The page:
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Pride Is About Status
We used 3 different … [ways] to test whether the nonverbal expression of pride sends a functional, automatically perceived signal about a social group member’s increased social status. Results suggest that the pride expression strongly signals high status, and this association cannot be accounted for by positive valence or artifacts of the expression such as expanded size due to outstretched arms. …
The pride expression is a fairly specific signal of high status. … [It] sends a message that is distinct from that of happiness,… [and] also appears to be distinct from any message sent by anger. … The current results demonstrate that high-status perceptions of the pride expression are unelaborated and automatic. … Previous research has shown that status cues differ for males and females, and that pride recognition rates vary slightly depending on the gender and ethnicity of the individuals who show these expressions. …
The present research suggests that the pride expression functions as a unique signal of high status, and is consistent with the suggestion that pride evolved to serve this purpose. … Pride is spontaneously displayed following status-increasing events (i.e., achievement) even by the congenitally blind, who are unlikely to have learned the expression from cultural models. … The pride expression is reliably recognized in isolated nonliterate cultures.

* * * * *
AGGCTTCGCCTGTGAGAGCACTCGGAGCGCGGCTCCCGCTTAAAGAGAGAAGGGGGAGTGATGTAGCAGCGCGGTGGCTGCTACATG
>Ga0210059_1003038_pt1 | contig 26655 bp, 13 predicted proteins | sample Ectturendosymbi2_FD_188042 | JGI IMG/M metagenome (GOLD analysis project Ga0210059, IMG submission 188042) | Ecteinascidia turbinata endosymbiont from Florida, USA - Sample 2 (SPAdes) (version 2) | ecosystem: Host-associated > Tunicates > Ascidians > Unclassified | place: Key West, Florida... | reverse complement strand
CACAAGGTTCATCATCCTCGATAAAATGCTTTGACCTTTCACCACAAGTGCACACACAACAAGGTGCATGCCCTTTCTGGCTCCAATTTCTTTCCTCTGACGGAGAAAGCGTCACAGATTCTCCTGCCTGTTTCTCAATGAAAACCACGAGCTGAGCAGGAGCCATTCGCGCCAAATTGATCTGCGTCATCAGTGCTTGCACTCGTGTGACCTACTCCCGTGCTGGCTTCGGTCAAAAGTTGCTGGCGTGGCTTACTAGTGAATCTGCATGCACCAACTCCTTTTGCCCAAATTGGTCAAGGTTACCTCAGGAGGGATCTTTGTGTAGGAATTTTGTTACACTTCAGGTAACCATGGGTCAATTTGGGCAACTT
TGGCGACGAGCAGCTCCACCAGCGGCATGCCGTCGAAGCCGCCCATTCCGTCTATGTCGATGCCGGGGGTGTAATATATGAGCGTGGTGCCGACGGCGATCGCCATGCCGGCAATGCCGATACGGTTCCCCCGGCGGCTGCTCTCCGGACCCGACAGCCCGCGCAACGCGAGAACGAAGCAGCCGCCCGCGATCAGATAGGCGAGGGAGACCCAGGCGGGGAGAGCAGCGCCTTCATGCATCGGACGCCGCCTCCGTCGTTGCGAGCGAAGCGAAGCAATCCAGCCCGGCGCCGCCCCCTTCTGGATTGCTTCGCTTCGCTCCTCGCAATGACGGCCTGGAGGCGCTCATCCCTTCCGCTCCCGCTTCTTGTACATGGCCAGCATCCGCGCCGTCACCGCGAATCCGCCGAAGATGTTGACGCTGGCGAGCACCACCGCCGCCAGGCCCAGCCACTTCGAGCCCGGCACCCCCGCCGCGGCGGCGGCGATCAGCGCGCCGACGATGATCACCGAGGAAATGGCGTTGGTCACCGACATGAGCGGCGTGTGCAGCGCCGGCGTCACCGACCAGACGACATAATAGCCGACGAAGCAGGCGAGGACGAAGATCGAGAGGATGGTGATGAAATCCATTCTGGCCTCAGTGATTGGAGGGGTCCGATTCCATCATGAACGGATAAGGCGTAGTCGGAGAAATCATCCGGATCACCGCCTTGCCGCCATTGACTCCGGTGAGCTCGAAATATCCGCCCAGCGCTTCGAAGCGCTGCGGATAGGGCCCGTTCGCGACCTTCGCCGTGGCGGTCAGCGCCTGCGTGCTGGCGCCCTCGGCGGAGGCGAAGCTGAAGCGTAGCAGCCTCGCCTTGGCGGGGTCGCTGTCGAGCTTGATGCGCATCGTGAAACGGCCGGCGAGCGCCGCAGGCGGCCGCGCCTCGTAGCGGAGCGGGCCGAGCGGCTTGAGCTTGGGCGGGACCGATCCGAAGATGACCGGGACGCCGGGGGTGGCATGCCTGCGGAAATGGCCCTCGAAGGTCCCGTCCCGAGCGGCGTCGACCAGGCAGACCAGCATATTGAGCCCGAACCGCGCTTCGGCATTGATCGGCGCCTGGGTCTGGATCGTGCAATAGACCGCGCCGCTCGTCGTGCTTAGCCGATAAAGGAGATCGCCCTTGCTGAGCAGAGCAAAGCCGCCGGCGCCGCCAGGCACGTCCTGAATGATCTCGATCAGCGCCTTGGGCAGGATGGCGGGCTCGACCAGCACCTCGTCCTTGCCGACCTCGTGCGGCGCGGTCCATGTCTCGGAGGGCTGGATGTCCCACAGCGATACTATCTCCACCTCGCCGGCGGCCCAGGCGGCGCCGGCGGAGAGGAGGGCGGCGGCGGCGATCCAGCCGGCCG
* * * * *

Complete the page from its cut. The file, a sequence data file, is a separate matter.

More here. Think of the things you do that you tend to feel proud of, and you’ll probably resist the idea that you do these things to raise your status. In general, remembering the above result will probably make you feel awkward when you feel proud, since we tend to be prudish about admitting we seek status.
Added 11p: When people say “I’m not proud of it but …” they usually mean they don’t respect it. People almost never respect features in themselves that lower their status, and they think features they respect should gain people status.